Does gabapentin treat a nerve injury (i have an suspected soft tissue injury in foot) or only reduce the pain till the time one is taking medicine?
Is there a treatment in form of medicine available to better circulation in lower legs apart from angioplasty and byass. Can nerve damage be reveresed?
A spinal cord stimulator has been shown to improve circulation. It is done regularly in Europe. It is approved in United States but most surgeons won't refer a patient for it.
Can nerve damage be reversed. A nerve regrows for up to a year. Whatever damage remains after a year is unlikely to improve. ...Read more
Is there any other form of pain medicine that's non adictive which works as well as vicodin? I have a decentigrating knee and nerve damage. Ib profin and tylonal just doesn't cut it. I am currently taking vicodin perscribed by pain dr. But I herd that it c
Local therapy: There is a little evidence that supplements like chondroitin and glucosamine may help a little bit, and local anesthetic patches like Lidoderm might be helpful as well. Capsaicin cream can also help reduce the pain. Anti-inflammatory meds work, but you have to take prescription doses (ibuprofen 400-800 mg three to four times daily or naprosyn (naproxen) 500 mg twice a day) regularly for good effect. ...Read more
I have fibromyalgia and nerve damage from carpal tunnel surgery. I have no feeling in fingers or hands. Which medicines are best?
Both fibromyalgia and peripheral nerve damage are treated with medications such as Lyrica (pregabalin) or neurontin. In addition to these medications, Cymbalta and or Elavil are used to treat your condition.
You need to discuss this with your doctor. Keep in mind that you may never recover the feeling in your hands or fingers if you have true nerve damage. ...Read more
Yes: If the damage does not cause the nerve to be completely cut, then healing can occur. If a nerve has been cut, it will need to be reconnected in order to grow. Nerve grows about 1 mm/day, so depending on where the injury is, it may take over a year for recovery. It is difficult after a nerve is cut to get 100% recovery, but some return of sensation can be expected after repair. ...Read more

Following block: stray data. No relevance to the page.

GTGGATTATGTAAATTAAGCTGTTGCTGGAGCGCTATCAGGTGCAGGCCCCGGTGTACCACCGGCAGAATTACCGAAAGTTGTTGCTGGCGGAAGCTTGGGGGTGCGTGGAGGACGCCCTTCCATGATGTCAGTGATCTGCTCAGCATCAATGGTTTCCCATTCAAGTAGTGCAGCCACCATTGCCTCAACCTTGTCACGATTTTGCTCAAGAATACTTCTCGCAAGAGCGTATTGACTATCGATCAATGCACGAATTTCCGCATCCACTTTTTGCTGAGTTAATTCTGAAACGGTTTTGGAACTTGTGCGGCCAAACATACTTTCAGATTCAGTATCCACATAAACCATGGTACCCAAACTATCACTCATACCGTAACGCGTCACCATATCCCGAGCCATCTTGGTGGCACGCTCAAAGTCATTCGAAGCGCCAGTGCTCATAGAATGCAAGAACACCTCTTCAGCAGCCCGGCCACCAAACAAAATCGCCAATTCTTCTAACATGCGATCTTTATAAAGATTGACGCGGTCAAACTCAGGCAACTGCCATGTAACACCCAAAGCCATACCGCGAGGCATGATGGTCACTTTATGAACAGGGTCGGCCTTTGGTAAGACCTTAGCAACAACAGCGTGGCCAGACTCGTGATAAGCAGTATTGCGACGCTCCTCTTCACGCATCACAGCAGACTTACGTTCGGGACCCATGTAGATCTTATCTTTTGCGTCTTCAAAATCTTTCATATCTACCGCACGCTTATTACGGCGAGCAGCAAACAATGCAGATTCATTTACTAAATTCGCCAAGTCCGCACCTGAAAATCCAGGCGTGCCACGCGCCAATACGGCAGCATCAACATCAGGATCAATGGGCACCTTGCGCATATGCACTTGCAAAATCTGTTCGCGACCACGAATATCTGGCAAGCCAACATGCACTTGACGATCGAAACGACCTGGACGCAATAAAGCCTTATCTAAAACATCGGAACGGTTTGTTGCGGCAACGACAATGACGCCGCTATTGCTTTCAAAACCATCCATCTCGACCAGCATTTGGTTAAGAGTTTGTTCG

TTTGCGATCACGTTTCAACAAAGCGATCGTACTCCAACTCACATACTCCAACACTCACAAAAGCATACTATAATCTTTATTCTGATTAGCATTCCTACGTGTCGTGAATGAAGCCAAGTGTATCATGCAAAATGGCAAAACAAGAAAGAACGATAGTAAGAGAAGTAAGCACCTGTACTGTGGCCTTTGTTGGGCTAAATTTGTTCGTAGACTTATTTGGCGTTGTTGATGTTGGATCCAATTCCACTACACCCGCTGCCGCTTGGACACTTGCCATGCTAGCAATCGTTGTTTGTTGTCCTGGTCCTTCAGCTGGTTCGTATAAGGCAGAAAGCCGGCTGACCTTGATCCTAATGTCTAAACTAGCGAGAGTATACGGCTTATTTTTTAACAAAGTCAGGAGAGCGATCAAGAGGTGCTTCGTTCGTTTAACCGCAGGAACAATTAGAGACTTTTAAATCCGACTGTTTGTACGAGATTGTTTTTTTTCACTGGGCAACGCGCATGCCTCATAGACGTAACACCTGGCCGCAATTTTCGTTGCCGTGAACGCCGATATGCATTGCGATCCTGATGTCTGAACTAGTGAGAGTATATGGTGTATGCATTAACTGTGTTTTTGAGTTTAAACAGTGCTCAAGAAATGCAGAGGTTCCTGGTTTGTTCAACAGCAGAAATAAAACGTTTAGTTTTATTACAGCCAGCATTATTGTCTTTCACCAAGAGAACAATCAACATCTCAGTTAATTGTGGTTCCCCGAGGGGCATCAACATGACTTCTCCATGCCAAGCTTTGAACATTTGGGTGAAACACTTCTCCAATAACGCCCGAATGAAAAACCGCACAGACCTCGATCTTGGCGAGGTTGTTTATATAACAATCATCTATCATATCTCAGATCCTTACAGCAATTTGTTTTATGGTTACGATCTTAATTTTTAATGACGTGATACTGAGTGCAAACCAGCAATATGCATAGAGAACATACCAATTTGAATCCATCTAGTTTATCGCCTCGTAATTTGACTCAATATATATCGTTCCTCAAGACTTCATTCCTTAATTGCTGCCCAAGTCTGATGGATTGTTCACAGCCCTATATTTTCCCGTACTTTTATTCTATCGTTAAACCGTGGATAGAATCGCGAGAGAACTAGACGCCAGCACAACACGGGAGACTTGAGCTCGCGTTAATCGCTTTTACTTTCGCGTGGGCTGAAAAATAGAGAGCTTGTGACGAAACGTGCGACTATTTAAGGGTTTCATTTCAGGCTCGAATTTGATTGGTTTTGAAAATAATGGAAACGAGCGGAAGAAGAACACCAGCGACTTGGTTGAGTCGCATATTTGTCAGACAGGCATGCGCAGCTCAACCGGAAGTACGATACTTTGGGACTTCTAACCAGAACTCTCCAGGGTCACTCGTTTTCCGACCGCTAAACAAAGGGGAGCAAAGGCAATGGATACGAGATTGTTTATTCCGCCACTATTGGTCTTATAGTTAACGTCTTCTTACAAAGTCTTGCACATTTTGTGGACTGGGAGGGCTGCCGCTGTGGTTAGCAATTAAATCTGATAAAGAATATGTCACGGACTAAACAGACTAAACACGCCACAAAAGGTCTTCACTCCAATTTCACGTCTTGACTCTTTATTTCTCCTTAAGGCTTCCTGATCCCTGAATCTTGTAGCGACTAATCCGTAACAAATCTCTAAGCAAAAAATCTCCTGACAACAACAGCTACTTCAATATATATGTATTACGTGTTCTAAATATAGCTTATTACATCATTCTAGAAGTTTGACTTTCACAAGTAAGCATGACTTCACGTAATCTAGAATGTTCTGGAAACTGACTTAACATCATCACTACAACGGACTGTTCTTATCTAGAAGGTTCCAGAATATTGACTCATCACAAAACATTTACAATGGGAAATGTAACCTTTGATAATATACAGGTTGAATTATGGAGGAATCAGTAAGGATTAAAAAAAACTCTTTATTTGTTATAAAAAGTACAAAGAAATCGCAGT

Sometimes: A broad question, because there are many ways a nerve can be damaged: compression (carpal tunnel), crush, cut, etc. A "bruised" nerve can heal itself; it grows back at about 1 inch/month. If the nerve is divided, it may occasionally heal, but more often needs surgical repair--and this doesn't always result in return of function. ...Read more
Variable: Generically, if only the coverings of a nerve are involved (myelin), and healing begins, it will take about 4 weeks. If the central portion of the nerve fibre is involved (axon), recovery is the speed of finger nail growth (.1 mm daily). Depends on location, causation, and whether successful treatment is available. ...Read more
Yes and no: A severed or ruptured nerve theoretically can be repaired surgically, but that does not guarantee complete healing and normal function. Nerves do have the ability to regenerate. New connection can be made to bridge the area of injury. This takes time and most healing will occur within the first year after injury. Ultimately, your body will do the best it can to heal the injury. ...Read more
Neuropraxia is defined as a temporary loss of function of the nerve. Some nerves are purely sensory while others carry both sensory and motor fibers. Traumatic contusion injuries to nerves or nerve compressions can cause Neuropraxia. Sensory nerves like sural nerve in the leg or mixed sensory and motor nerves like the median and ulnar nerves in the forearm & hand ...Read more